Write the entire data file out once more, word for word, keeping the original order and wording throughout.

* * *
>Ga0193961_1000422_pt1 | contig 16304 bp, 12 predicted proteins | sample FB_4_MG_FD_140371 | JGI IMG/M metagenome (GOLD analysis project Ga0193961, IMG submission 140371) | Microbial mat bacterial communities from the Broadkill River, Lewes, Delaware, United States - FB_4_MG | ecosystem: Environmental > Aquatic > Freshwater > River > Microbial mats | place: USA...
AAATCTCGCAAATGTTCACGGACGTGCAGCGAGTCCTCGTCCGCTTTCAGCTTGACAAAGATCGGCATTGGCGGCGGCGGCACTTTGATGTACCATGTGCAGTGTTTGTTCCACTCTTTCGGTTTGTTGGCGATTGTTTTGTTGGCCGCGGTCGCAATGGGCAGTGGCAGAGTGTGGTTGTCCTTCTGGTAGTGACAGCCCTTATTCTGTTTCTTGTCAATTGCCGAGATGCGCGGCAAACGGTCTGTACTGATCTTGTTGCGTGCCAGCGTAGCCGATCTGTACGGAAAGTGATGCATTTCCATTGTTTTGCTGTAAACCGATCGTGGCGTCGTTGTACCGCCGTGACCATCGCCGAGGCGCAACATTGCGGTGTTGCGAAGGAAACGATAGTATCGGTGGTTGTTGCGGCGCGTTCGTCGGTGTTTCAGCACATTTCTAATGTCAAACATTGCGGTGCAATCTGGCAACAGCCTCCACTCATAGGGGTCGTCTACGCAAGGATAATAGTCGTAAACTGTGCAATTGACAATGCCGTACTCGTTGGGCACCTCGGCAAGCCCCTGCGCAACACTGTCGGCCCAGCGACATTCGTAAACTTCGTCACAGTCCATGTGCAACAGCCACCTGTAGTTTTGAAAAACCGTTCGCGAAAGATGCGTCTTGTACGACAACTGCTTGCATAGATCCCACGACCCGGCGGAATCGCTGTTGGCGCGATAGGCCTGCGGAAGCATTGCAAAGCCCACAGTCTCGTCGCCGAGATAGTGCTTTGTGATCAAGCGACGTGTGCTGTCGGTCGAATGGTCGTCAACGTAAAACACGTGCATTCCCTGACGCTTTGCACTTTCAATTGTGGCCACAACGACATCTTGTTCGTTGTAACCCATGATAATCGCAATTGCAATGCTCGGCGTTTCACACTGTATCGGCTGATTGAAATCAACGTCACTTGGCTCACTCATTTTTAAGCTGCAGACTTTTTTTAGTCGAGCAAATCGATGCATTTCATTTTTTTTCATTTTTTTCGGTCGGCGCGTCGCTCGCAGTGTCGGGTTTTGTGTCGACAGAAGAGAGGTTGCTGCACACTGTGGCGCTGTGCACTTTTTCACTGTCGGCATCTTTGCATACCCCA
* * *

>Ga0193961_1000422_pt1 | contig 16304 bp, 12 predicted proteins | sample FB_4_MG_FD_140371 | JGI IMG/M metagenome (GOLD analysis project Ga0193961, IMG submission 140371) | Microbial mat bacterial communities from the Broadkill River, Lewes, Delaware, United States - FB_4_MG | ecosystem: Environmental > Aquatic > Freshwater > River > Microbial mats | place: USA...
AAATCTCGCAAATGTTCACGGACGTGCAGCGAGTCCTCGTCCGCTTTCAGCTTGACAAAGATCGGCATTGGCGGCGGCGGCACTTTGATGTACCATGTGCAGTGTTTGTTCCACTCTTTCGGTTTGTTGGCGATTGTTTTGTTGGCCGCGGTCGCAATGGGCAGTGGCAGAGTGTGGTTGTCCTTCTGGTAGTGACAGCCCTTATTCTGTTTCTTGTCAATTGCCGAGATGCGCGGCAAACGGTCTGTACTGATCTTGTTGCGTGCCAGCGTAGCCGATCTGTACGGAAAGTGATGCATTTCCATTGTTTTGCTGTAAACCGATCGTGGCGTCGTTGTACCGCCGTGACCATCGCCGAGGCGCAACATTGCGGTGTTGCGAAGGAAACGATAGTATCGGTGGTTGTTGCGGCGCGTTCGTCGGTGTTTCAGCACATTTCTAATGTCAAACATTGCGGTGCAATCTGGCAACAGCCTCCACTCATAGGGGTCGTCTACGCAAGGATAATAGTCGTAAACTGTGCAATTGACAATGCCGTACTCGTTGGGCACCTCGGCAAGCCCCTGCGCAACACTGTCGGCCCAGCGACATTCGTAAACTTCGTCACAGTCCATGTGCAACAGCCACCTGTAGTTTTGAAAAACCGTTCGCGAAAGATGCGTCTTGTACGACAACTGCTTGCATAGATCCCACGACCCGGCGGAATCGCTGTTGGCGCGATAGGCCTGCGGAAGCATTGCAAAGCCCACAGTCTCGTCGCCGAGATAGTGCTTTGTGATCAAGCGACGTGTGCTGTCGGTCGAATGGTCGTCAACGTAAAACACGTGCATTCCCTGACGCTTTGCACTTTCAATTGTGGCCACAACGACATCTTGTTCGTTGTAACCCATGATAATCGCAATTGCAATGCTCGGCGTTTCACACTGTATCGGCTGATTGAAATCAACGTCACTTGGCTCACTCATTTTTAAGCTGCAGACTTTTTTTAGTCGAGCAAATCGATGCATTTCATTTTTTTTCATTTTTTTCGGTCGGCGCGTCGCTCGCAGTGTCGGGTTTTGTGTCGACAGAAGAGAGGTTGCTGCACACTGTGGCGCTGTGCACTTTTTCACTGTCGGCATCTTTGCATACCCCA